Memories of Georgetown
I came to Washington in the mid 1970s, after living ten years in the San Francisco Bay Area, during a turbulent, heady period working on two different daily newspapers. I’ve never quite been able to satisfactorily explain to myself, or people who know me, why I came. Usually, I make a joke about it.
During the late 1970s — post Watergate, post Gerald Ford even, Carter in mid-malaise — I lived on Capitol Hill, where a group of friends once held an alley-stoop neighborhood party. A young go-getting politician and school board member named Marion Barry found his way to the party. He whizzed by in a frenzied, hand-shaking Afro blur but made an impression. People there, mostly white, talked about him. He was running for mayor, taking on the venerable Walter Washington, the city’s first mayor under Home Rule.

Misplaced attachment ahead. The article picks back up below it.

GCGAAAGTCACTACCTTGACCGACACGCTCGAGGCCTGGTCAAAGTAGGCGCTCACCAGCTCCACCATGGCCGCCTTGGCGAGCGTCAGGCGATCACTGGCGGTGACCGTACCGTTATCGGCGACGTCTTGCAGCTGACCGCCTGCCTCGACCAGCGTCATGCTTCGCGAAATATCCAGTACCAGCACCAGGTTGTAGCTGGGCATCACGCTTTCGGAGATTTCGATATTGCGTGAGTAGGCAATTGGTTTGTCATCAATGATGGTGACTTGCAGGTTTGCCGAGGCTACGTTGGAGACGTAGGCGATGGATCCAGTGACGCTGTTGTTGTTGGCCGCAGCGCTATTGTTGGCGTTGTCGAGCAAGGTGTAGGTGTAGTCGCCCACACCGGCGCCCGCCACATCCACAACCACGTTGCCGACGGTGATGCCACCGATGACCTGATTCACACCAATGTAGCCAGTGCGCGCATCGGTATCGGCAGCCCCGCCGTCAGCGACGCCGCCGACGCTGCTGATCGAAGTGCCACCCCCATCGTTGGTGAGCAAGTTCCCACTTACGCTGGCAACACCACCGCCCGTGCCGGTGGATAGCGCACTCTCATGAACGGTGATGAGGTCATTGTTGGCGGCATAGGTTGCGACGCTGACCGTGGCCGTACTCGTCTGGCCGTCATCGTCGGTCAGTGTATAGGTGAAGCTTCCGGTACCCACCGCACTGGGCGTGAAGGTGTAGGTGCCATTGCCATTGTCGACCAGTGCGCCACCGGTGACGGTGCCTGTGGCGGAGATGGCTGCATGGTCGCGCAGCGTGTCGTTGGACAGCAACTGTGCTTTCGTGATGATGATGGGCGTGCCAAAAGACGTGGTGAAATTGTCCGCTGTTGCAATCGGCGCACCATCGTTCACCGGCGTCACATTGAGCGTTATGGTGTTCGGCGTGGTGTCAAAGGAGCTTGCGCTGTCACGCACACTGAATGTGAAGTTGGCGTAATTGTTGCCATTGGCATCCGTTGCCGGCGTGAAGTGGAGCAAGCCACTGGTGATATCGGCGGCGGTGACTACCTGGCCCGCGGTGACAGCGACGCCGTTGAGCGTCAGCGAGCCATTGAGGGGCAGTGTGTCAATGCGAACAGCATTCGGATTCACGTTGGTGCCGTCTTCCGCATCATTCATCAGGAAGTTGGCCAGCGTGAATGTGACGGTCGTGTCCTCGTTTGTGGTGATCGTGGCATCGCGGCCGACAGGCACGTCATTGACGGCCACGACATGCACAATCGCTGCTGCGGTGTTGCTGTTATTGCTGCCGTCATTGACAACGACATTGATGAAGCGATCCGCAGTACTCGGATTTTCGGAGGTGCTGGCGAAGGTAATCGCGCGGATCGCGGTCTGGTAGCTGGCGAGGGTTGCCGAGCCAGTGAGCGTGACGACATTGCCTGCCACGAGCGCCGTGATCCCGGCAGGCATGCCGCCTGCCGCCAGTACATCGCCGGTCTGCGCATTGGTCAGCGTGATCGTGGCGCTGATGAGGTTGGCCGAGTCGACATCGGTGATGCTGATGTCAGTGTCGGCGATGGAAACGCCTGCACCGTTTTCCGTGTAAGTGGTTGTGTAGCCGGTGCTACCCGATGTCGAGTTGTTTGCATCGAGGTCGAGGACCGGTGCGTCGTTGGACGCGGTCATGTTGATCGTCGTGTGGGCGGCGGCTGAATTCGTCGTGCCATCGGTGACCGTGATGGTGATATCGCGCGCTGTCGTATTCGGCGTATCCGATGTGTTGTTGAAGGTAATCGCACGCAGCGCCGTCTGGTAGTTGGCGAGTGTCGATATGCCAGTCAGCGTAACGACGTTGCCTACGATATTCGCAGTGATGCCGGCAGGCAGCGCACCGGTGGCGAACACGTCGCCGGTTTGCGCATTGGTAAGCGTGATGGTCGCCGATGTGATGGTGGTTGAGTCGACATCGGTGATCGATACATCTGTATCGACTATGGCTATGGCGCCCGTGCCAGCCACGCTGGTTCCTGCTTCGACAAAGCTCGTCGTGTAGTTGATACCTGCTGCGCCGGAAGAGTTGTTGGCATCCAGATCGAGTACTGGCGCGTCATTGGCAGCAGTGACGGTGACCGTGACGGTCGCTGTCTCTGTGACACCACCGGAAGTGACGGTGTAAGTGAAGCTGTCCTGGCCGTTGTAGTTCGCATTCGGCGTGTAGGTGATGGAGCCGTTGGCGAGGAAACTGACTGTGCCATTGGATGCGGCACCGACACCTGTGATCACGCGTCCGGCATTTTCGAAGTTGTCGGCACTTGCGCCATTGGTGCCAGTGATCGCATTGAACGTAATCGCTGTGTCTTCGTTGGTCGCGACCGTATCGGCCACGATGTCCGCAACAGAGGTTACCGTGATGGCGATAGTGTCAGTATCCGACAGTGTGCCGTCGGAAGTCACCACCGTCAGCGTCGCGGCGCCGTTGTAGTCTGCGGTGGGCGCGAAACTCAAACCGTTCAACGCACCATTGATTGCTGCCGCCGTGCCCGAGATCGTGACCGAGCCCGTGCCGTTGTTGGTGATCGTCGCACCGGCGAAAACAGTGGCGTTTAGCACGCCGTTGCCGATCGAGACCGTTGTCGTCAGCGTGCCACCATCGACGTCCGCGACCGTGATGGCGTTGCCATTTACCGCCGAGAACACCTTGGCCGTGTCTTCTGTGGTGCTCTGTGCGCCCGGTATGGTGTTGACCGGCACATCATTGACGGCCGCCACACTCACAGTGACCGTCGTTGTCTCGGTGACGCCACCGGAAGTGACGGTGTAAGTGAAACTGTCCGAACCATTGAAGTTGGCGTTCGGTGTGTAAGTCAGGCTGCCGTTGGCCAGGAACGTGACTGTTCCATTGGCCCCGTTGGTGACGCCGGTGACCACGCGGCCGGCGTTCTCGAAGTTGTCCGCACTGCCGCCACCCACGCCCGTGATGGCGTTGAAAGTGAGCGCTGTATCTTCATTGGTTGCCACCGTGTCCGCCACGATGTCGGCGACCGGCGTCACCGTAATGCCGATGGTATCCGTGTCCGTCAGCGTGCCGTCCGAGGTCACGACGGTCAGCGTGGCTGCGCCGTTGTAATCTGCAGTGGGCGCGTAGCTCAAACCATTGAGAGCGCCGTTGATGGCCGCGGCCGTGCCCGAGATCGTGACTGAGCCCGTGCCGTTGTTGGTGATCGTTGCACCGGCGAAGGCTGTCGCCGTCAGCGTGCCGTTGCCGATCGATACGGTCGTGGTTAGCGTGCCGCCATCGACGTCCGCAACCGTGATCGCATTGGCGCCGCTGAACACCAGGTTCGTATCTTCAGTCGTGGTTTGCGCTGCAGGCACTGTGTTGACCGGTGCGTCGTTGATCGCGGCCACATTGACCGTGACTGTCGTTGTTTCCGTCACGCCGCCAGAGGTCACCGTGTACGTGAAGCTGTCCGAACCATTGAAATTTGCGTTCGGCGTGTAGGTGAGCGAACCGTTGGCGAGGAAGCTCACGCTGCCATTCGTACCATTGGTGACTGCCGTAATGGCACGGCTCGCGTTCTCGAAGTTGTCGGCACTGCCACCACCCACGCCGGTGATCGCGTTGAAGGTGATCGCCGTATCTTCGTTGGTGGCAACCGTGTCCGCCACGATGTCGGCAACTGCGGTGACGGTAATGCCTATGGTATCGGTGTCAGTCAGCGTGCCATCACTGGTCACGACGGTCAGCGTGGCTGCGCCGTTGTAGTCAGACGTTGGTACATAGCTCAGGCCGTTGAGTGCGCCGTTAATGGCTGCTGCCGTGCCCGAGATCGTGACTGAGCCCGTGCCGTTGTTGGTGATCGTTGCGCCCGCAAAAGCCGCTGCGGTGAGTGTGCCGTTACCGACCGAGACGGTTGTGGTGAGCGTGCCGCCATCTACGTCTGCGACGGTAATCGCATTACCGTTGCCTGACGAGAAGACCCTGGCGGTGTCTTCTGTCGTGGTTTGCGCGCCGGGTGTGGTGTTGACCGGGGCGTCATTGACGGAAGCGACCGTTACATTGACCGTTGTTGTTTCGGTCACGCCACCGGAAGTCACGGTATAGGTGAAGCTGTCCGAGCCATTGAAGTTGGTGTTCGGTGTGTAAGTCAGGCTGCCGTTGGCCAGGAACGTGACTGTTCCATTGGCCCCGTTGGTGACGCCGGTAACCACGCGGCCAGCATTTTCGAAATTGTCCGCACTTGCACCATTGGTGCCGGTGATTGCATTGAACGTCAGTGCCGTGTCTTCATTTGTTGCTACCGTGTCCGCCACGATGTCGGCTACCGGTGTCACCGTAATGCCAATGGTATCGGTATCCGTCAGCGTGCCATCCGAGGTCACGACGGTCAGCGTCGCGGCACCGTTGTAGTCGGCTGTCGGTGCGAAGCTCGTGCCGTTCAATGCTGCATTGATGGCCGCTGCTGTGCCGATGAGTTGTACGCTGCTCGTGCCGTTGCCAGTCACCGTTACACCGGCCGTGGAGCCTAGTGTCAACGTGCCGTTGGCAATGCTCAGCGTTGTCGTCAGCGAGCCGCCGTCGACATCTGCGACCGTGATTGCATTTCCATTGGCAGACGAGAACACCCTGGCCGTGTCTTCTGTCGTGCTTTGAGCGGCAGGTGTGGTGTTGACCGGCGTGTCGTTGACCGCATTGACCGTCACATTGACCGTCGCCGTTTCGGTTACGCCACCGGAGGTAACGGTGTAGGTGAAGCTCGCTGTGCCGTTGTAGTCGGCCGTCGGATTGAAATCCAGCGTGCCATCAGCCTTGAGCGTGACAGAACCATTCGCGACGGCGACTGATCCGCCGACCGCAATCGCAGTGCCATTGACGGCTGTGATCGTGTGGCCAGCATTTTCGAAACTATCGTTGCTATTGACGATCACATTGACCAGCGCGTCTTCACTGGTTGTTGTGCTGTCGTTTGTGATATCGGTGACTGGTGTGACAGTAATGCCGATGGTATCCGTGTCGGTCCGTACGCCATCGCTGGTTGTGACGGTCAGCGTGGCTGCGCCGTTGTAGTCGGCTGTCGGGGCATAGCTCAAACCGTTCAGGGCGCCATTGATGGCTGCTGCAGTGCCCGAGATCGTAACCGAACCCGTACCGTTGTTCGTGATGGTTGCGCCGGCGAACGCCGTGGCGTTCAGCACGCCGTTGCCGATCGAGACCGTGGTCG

By around 1980, I started writing for The Georgetowner, and the first story I ever wrote for this publication was a detailed from-afar look at Ted Kennedy’s disaster of a challenge against President Carter, a disaster redeemed in part by a defiant, eloquent convention speech. The very next story that I recall was an interview-profile of the legendary stripper, Blaze Starr, backstage at the notorious Silver Slipper Burlesque House, in the New York Avenue area. Starr was futilely enamored of politicians — she had affairs with Earl Long, the Governor of Louisiana (captured nicely in a movie called “Blaze”), and the mayor of Philadelphia, Mr. Rizzo. It’s thirty years and hundreds and hundreds of stories later, and some things have changed...